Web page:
Manage public and private forested lands for economic, recreational, and conservation purposes. May inventory the type, amount, and location of standing timber, appraise the timber's worth, negotiate the purchase, and draw up contracts for procurement. May determine how to conserve wildlife habitats, creek beds, water quality, and soil stability, and how best to comply with environmental regulations. May devise plans for planting and growing new trees, monitor trees for healthy growth, and determine optimal harvesting schedules.
- About 68 percent of conservation scientists and foresters work for Federal, State, or local governments.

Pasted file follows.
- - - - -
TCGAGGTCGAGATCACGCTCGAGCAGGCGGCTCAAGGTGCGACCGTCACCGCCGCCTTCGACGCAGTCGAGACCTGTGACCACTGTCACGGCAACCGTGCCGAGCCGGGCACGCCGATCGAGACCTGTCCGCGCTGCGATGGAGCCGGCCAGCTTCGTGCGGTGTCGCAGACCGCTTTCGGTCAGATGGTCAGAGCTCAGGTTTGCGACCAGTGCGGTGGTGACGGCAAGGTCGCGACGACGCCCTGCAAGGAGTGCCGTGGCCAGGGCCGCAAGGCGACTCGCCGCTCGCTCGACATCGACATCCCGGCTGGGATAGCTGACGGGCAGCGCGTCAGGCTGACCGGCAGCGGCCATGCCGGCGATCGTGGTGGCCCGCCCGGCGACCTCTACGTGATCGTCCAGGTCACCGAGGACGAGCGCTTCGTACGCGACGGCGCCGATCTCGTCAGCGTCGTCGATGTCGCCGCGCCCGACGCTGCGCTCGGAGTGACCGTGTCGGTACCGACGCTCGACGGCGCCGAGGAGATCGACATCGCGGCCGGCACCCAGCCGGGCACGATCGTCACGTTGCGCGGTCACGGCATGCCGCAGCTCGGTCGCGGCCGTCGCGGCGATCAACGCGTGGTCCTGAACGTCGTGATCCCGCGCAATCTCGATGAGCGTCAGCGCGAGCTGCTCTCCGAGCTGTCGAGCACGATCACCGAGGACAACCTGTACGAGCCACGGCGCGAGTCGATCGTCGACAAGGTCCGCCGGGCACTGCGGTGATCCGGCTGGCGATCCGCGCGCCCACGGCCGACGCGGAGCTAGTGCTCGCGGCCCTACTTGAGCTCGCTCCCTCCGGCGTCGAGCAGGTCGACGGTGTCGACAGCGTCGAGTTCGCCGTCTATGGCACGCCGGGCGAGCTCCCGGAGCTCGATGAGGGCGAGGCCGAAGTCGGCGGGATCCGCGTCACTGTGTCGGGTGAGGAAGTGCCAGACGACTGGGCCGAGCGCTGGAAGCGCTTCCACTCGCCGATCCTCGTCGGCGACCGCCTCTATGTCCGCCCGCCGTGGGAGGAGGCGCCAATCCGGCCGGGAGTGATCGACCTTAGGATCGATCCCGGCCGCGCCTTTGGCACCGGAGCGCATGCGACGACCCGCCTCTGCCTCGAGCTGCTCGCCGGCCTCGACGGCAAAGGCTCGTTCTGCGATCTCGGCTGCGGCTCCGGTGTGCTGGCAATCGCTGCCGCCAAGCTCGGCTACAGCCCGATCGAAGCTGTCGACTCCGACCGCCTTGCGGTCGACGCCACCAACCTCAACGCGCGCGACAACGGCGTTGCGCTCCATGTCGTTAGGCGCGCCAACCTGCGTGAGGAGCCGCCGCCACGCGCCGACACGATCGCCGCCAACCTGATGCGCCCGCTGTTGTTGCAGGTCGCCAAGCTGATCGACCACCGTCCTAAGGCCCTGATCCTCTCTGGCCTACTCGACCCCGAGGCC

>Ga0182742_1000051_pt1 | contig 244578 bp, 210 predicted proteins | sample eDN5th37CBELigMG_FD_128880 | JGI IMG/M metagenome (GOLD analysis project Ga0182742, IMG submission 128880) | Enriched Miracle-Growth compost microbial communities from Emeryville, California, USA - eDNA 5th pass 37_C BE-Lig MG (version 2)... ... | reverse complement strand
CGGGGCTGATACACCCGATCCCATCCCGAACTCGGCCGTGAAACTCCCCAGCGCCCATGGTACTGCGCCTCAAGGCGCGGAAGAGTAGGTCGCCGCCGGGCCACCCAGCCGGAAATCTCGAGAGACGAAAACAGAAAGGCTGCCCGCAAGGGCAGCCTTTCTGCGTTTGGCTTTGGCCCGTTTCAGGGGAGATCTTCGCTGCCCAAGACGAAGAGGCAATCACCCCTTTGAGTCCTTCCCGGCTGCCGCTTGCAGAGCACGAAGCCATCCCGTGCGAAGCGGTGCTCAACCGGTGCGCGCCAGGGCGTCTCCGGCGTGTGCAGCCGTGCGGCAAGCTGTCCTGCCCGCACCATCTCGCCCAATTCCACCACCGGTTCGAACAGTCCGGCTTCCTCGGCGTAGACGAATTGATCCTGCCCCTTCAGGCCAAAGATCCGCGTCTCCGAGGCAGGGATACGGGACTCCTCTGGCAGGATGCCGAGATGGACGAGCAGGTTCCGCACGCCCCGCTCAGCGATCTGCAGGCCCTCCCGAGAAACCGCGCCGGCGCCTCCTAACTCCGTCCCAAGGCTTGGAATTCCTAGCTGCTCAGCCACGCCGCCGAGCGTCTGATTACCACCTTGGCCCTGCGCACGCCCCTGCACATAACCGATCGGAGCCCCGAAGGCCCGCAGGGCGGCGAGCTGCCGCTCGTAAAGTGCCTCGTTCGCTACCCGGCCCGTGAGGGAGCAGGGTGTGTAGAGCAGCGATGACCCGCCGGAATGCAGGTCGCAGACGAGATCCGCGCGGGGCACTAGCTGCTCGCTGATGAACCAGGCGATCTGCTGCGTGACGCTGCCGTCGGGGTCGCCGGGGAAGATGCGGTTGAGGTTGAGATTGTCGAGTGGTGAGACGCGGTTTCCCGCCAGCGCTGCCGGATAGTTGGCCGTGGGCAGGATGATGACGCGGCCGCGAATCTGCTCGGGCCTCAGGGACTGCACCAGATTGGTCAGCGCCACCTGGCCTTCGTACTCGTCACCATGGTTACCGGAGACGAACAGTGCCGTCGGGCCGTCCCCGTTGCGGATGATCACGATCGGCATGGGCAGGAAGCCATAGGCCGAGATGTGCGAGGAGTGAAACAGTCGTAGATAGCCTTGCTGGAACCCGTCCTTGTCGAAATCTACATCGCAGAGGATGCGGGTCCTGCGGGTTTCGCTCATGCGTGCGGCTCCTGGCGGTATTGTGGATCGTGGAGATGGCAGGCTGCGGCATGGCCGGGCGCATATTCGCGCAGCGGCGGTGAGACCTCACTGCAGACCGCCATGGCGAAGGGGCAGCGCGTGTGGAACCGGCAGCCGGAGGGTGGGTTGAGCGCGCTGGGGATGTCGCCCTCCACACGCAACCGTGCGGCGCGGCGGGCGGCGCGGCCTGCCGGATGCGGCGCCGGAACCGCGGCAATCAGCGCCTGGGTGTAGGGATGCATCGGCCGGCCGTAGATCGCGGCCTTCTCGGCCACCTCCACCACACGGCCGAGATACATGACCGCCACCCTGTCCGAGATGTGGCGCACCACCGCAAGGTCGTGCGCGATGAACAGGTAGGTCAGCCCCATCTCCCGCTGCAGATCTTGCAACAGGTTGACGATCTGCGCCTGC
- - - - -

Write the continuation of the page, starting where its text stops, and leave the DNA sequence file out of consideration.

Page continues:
- Most jobs require a bachelor's degree; research and teaching positions usually require a graduate degree.
- Foresters and conservation scientists should enjoy working outdoors, be able to tolerate extensive walking and other types of physical exertion, and be willing to relocate to find work.
- In addition to job openings from growth, many openings are expected as today's conservation scientists and foresters retire.
|I'm hands on